Vehicles from the ’80s and ’90s as Hot Wheels seem to be all the rage these days. Call it the Gran Turismo generation — or whatever you like — but a new wave of collectors that grew up racing rare race cars (in video games) has demanded the crazy-awesome silhouette cars from that era.
Silhouette cars — for those that don’t know — are race cars that were essentially made to look like production models with crazy aero kits, though the resemblance is purely superficial. The modern day equivalent is NASCAR. Those aren’t really Mustangs, Camrys, and Camaros out there. These race cars have an exterior shell made to resemble one of the engine manufacturer’s models so spectators have a tangible link to the product.
Out of the Hot Wheels package, the first thing I had to do, was to see the #GT-Scorcher next to the one of the most popular Hot Wheels silhouettes: the #Nissan Skyline Silhouette from #Car Culture. In my head, I assumed the resemblance would be closer, but its not, and thats great as this original design was straight from the mind of Ryu.
For the collectors out there: I challenge you to pick this one up, open it, and check out all the crazy details Ryu designed into this casting known as the #GT-Scorcher — not a huge fan of the generic name. My favorite parts of the casting are the clear section of the hood allows you to see a marvelously-sculpted, inline-4 engine; the wide-body kit with air vents above each of the wheel wells, and the exhaust that pokes through, just in front of the huge rear wing.
In breaking down the GT-Scorcher, every collector could come up with a list of cars they see in it — just like with every unlicensed car — and I’m sure those lists would vary quite a bit. Trying to find the inspiration is one thing, but accept this completely a an original design is another. The fact of the matter is: the #GT-Scorcher may not have raced in Group 5 back in the ’80s, but it looks like it could have, and it would have stood out! You can’t help but think of what kind of crazy retro-inspired liveries this car could possibly wear in the future. Hot Wheels is not tied to any license for the casting so mostly anything can go.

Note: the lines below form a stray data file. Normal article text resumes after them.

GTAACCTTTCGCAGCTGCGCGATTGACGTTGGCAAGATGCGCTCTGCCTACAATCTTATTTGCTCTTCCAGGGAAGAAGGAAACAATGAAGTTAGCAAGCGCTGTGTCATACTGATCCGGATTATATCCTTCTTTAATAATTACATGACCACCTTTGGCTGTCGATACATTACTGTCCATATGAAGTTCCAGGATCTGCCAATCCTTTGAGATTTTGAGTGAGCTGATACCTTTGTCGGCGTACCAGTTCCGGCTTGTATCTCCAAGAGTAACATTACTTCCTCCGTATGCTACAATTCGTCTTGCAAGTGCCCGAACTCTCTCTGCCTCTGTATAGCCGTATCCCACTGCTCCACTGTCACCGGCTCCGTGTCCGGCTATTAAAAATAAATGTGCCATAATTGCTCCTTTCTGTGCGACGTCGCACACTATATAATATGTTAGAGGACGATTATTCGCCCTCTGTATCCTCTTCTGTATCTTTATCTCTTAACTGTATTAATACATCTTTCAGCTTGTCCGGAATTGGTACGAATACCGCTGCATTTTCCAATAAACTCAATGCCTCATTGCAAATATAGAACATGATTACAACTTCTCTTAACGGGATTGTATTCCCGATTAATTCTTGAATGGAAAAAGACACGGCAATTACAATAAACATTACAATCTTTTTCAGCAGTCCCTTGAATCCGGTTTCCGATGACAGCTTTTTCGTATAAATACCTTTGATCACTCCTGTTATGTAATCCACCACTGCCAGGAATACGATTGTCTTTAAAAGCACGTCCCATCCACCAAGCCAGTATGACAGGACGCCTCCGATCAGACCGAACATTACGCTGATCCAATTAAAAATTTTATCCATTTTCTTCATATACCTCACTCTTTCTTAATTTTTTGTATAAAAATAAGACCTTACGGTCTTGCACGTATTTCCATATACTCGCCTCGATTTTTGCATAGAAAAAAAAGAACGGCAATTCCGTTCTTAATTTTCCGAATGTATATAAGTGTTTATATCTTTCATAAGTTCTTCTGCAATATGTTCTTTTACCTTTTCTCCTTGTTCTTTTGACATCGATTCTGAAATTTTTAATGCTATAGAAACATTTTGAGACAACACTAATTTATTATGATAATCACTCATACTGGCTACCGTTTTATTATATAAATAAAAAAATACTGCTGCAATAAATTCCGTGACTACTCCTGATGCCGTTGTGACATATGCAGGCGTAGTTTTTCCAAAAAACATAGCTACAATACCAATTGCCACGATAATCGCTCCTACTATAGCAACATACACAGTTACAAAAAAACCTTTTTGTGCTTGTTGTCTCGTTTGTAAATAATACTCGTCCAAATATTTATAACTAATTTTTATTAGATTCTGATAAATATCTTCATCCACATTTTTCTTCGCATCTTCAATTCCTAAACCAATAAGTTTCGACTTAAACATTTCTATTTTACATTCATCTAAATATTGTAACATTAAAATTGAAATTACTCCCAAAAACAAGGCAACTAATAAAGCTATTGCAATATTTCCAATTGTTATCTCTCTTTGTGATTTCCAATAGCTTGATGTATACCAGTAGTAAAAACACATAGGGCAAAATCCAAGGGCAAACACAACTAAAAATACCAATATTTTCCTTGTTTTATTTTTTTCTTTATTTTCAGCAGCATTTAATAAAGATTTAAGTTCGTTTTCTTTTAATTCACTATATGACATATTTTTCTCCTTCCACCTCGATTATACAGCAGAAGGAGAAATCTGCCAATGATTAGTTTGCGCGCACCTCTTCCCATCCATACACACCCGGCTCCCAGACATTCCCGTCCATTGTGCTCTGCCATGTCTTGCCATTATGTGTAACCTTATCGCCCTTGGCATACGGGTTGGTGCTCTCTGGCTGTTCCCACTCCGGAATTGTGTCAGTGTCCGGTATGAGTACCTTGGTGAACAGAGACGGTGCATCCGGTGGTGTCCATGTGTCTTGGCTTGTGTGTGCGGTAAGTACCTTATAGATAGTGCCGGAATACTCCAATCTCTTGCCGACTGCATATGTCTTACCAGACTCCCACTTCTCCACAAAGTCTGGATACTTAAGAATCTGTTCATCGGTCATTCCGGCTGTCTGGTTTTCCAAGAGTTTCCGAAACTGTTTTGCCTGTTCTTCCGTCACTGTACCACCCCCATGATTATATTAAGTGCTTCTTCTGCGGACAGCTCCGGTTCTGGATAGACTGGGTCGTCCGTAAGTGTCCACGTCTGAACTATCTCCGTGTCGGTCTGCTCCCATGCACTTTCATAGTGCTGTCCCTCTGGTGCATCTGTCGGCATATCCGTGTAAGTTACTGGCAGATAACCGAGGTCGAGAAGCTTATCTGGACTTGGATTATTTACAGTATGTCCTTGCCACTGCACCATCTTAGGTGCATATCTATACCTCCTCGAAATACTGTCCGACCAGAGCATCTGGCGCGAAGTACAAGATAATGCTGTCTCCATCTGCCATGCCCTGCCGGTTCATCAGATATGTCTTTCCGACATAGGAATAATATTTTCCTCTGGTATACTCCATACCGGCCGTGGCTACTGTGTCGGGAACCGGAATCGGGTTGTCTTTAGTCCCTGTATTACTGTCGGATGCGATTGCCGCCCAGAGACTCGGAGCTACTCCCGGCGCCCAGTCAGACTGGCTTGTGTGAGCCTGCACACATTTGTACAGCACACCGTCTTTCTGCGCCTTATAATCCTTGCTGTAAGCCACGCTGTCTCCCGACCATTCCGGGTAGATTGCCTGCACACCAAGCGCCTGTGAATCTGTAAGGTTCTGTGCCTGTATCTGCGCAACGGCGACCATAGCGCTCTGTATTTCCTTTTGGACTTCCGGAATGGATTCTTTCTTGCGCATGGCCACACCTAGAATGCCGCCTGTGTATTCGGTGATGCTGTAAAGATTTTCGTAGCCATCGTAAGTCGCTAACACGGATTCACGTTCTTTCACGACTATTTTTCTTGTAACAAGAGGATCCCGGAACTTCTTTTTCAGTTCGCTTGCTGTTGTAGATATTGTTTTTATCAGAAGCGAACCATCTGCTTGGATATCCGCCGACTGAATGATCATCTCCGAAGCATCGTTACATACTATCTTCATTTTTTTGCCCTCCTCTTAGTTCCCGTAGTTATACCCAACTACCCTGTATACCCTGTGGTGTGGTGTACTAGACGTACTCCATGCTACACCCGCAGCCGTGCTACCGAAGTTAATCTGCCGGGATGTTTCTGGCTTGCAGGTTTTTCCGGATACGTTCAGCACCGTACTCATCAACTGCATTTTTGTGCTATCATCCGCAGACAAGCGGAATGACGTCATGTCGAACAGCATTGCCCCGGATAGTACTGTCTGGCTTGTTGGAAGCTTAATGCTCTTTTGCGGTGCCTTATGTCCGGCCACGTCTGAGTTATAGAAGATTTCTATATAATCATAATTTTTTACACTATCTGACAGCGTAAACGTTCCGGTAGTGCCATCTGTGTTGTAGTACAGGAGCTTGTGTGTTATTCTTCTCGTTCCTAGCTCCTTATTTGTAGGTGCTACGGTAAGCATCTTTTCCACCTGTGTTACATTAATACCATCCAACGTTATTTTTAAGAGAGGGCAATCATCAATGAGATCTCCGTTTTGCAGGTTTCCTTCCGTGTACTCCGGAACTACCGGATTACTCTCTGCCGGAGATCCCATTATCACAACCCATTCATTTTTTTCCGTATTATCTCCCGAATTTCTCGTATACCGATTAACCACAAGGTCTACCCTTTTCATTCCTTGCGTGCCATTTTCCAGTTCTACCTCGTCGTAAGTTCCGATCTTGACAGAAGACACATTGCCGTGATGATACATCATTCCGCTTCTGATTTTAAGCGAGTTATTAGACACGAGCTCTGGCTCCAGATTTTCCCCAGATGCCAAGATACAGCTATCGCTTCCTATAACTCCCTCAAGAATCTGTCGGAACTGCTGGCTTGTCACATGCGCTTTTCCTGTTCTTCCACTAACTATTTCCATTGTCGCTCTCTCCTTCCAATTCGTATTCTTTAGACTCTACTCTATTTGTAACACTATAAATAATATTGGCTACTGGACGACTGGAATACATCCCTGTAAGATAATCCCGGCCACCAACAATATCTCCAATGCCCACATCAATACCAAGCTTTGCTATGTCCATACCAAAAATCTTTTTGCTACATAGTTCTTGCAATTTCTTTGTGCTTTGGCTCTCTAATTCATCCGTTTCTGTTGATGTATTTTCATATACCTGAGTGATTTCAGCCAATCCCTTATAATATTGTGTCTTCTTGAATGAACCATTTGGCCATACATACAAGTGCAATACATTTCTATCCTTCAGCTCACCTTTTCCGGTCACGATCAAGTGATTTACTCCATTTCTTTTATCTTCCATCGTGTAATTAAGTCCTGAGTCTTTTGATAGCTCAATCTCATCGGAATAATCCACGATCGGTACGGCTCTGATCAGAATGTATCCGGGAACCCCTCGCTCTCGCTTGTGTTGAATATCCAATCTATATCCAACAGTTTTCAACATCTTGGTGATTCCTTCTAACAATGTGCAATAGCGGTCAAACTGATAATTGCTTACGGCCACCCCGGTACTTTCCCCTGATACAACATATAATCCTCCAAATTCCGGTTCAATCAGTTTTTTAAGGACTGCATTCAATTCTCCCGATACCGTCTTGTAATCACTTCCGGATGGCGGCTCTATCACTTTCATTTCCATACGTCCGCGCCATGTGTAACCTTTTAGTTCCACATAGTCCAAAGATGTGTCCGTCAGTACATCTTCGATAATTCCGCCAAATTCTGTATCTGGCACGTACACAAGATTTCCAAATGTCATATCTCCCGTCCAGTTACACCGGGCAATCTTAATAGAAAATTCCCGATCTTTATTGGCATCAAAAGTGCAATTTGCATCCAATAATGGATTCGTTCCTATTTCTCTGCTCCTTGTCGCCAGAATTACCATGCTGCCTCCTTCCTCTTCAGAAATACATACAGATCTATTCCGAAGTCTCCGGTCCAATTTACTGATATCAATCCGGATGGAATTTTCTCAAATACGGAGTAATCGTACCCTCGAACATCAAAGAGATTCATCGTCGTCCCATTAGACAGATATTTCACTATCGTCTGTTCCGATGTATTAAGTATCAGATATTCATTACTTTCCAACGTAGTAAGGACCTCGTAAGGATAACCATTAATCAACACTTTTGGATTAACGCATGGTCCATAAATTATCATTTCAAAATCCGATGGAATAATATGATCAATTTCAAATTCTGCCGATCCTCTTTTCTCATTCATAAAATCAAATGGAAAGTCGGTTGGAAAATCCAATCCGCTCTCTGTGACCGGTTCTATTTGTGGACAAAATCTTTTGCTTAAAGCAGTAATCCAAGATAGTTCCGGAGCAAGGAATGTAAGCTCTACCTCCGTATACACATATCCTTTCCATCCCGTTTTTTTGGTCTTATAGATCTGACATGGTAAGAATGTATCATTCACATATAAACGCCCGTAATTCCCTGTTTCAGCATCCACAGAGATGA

Currently, this #2021 New Models HW Race Team release wears the #Hot Wheels Race Team livery for 2021. As a collector of the livery, I’m always a huge fan of the releases that wear it, however, a more era appropriate Hot Wheels Race Team livery would have definitely gave this car an additional edge in the cool factor category. Could that be next?
Since the car is an #Unlicensed Hot Wheels model, there is some level of orange track performance the #GT-Scorcher must meet. In order to hit those loops, an up-sloped chin configuration was necessary in the design so this one got the posable front chin: up for track performance, down for looks!
#Race Cars in just about all levels of racing are popular with collectors right now so it is always fun to see what collectors think of a #First Edition such as this. Some may discard it as they do with other original designs, but others will place this one next to the #Nissan Skyline Silhouette (like I did) or the premium BMW/Porsche silhouettes Hot Wheels has done, and be enamored with the fact that we now have an unlicensed silhouette in the mainline. The possibilities are endless! This could very well prompt a new generation of kids to look up Group 5 racing and understand how cool these cars are. As for collectors, you get an extremely well-detailed Group 5 race car that will only cost a buck! Happy hunting!